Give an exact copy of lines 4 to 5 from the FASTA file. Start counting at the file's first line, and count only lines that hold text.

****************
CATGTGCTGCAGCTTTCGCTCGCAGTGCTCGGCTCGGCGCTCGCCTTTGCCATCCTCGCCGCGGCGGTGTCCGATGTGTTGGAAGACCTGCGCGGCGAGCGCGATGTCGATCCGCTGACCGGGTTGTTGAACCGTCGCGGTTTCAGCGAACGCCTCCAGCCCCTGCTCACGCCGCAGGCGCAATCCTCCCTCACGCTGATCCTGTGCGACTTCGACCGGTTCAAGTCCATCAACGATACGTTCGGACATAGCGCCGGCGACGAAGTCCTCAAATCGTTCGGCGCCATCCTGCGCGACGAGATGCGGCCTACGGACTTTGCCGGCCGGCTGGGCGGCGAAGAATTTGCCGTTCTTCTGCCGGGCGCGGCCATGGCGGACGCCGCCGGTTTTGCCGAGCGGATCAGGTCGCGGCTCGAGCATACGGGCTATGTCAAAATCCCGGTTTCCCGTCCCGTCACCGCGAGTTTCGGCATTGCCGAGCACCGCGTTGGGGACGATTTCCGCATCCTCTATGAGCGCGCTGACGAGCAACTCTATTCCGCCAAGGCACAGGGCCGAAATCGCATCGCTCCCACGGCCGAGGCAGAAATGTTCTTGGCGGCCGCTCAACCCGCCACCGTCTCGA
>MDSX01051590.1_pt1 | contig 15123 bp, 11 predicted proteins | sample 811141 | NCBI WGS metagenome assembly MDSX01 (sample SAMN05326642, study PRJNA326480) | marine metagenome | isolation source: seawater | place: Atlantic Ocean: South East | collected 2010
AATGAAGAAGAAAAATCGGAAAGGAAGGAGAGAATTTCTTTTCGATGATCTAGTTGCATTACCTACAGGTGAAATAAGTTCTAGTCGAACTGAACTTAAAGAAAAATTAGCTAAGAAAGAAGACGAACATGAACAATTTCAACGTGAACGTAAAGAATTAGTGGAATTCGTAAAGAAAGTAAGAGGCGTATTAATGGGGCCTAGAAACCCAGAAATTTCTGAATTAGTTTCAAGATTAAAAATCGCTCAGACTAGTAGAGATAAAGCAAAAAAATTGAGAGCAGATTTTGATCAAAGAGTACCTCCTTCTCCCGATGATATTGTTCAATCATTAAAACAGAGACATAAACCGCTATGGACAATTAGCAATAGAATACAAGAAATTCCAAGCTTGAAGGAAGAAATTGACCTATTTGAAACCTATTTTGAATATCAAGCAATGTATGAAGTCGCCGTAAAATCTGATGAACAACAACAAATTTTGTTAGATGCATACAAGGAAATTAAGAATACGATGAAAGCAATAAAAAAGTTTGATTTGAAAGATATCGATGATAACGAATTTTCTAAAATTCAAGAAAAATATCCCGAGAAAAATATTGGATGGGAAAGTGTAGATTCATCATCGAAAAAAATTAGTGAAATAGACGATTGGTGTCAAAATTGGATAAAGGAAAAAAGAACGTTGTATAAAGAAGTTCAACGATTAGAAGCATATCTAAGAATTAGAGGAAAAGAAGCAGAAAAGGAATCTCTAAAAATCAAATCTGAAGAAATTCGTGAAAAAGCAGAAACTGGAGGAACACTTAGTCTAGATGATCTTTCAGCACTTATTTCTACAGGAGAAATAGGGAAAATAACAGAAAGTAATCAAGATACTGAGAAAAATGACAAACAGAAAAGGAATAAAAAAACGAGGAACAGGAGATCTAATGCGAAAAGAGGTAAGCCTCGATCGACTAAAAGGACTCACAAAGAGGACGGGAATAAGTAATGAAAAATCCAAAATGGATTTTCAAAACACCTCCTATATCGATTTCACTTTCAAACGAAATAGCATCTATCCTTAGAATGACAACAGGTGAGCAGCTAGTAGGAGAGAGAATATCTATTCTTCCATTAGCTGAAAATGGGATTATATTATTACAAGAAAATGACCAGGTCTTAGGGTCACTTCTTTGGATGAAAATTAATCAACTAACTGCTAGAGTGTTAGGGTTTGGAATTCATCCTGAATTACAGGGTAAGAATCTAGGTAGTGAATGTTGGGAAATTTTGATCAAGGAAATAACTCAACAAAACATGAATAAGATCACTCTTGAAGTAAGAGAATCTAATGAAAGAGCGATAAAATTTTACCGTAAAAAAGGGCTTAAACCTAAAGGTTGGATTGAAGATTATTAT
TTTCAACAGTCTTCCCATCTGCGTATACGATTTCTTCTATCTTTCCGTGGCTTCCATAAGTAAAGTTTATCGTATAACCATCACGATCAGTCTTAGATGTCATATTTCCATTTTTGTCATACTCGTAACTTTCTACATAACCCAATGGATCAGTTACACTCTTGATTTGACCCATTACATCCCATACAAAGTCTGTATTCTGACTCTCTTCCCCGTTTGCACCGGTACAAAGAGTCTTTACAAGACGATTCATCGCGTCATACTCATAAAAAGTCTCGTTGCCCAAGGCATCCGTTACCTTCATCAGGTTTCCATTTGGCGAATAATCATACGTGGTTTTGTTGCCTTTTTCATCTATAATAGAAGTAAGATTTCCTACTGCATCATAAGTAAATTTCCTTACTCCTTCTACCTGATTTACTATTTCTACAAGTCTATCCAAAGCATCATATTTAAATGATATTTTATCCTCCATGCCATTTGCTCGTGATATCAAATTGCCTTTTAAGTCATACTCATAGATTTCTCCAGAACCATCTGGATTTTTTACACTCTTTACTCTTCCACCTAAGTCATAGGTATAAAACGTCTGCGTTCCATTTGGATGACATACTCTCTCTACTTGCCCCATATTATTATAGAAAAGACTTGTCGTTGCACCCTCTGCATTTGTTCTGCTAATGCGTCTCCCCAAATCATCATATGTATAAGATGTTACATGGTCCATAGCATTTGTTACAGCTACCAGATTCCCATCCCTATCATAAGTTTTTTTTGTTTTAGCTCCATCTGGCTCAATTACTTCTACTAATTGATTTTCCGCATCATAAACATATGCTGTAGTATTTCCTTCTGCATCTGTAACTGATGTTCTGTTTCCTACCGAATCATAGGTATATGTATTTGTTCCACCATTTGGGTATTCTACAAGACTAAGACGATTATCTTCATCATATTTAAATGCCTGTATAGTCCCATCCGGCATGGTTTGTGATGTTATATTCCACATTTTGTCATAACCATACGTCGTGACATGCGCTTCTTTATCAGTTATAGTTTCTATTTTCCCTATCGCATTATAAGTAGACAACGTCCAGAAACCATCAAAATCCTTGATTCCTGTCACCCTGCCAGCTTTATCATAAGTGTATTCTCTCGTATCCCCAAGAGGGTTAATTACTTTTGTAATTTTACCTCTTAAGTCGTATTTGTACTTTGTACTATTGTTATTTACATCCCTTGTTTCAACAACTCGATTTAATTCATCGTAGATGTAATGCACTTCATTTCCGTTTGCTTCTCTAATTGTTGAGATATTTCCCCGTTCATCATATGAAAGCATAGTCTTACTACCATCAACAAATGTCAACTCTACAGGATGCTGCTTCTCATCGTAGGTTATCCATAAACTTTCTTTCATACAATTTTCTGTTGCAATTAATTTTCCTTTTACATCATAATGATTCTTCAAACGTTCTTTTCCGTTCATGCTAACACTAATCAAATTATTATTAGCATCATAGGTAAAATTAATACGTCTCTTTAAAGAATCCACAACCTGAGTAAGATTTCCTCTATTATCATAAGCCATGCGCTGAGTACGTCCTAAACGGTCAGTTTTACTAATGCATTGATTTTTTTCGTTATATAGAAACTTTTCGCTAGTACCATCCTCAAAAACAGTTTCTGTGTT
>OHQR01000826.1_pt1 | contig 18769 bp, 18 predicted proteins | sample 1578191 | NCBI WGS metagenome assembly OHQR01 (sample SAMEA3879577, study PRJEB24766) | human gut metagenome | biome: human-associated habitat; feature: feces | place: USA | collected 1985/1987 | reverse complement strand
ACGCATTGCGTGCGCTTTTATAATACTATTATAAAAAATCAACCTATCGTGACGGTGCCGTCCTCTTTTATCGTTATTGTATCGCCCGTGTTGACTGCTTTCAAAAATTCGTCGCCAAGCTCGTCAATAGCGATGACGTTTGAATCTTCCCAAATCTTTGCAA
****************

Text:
TTTCAACAGTCTTCCCATCTGCGTATACGATTTCTTCTATCTTTCCGTGGCTTCCATAAGTAAAGTTTATCGTATAACCATCACGATCAGTCTTAGATGTCATATTTCCATTTTTGTCATACTCGTAACTTTCTACATAACCCAATGGATCAGTTACACTCTTGATTTGACCCATTACATCCCATACAAAGTCTGTATTCTGACTCTCTTCCCCGTTTGCACCGGTACAAAGAGTCTTTACAAGACGATTCATCGCGTCATACTCATAAAAAGTCTCGTTGCCCAAGGCATCCGTTACCTTCATCAGGTTTCCATTTGGCGAATAATCATACGTGGTTTTGTTGCCTTTTTCATCTATAATAGAAGTAAGATTTCCTACTGCATCATAAGTAAATTTCCTTACTCCTTCTACCTGATTTACTATTTCTACAAGTCTATCCAAAGCATCATATTTAAATGATATTTTATCCTCCATGCCATTTGCTCGTGATATCAAATTGCCTTTTAAGTCATACTCATAGATTTCTCCAGAACCATCTGGATTTTTTACACTCTTTACTCTTCCACCTAAGTCATAGGTATAAAACGTCTGCGTTCCATTTGGATGACATACTCTCTCTACTTGCCCCATATTATTATAGAAAAGACTTGTCGTTGCACCCTCTGCATTTGTTCTGCTAATGCGTCTCCCCAAATCATCATATGTATAAGATGTTACATGGTCCATAGCATTTGTTACAGCTACCAGATTCCCATCCCTATCATAAGTTTTTTTTGTTTTAGCTCCATCTGGCTCAATTACTTCTACTAATTGATTTTCCGCATCATAAACATATGCTGTAGTATTTCCTTCTGCATCTGTAACTGATGTTCTGTTTCCTACCGAATCATAGGTATATGTATTTGTTCCACCATTTGGGTATTCTACAAGACTAAGACGATTATCTTCATCATATTTAAATGCCTGTATAGTCCCATCCGGCATGGTTTGTGATGTTATATTCCACATTTTGTCATAACCATACGTCGTGACATGCGCTTCTTTATCAGTTATAGTTTCTATTTTCCCTATCGCATTATAAGTAGACAACGTCCAGAAACCATCAAAATCCTTGATTCCTGTCACCCTGCCAGCTTTATCATAAGTGTATTCTCTCGTATCCCCAAGAGGGTTAATTACTTTTGTAATTTTACCTCTTAAGTCGTATTTGTACTTTGTACTATTGTTATTTACATCCCTTGTTTCAACAACTCGATTTAATTCATCGTAGATGTAATGCACTTCATTTCCGTTTGCTTCTCTAATTGTTGAGATATTTCCCCGTTCATCATATGAAAGCATAGTCTTACTACCATCAACAAATGTCAACTCTACAGGATGCTGCTTCTCATCGTAGGTTATCCATAAACTTTCTTTCATACAATTTTCTGTTGCAATTAATTTTCCTTTTACATCATAATGATTCTTCAAACGTTCTTTTCCGTTCATGCTAACACTAATCAAATTATTATTAGCATCATAGGTAAAATTAATACGTCTCTTTAAAGAATCCACAACCTGAGTAAGATTTCCTCTATTATCATAAGCCATGCGCTGAGTACGTCCTAAACGGTCAGTTTTACTAATGCATTGATTTTTTTCGTTATATAGAAACTTTTCGCTAGTACCATCCTCAAAAACAGTTTCTGTGTT
>OHQR01000826.1_pt1 | contig 18769 bp, 18 predicted proteins | sample 1578191 | NCBI WGS metagenome assembly OHQR01 (sample SAMEA3879577, study PRJEB24766) | human gut metagenome | biome: human-associated habitat; feature: feces | place: USA | collected 1985/1987 | reverse complement strand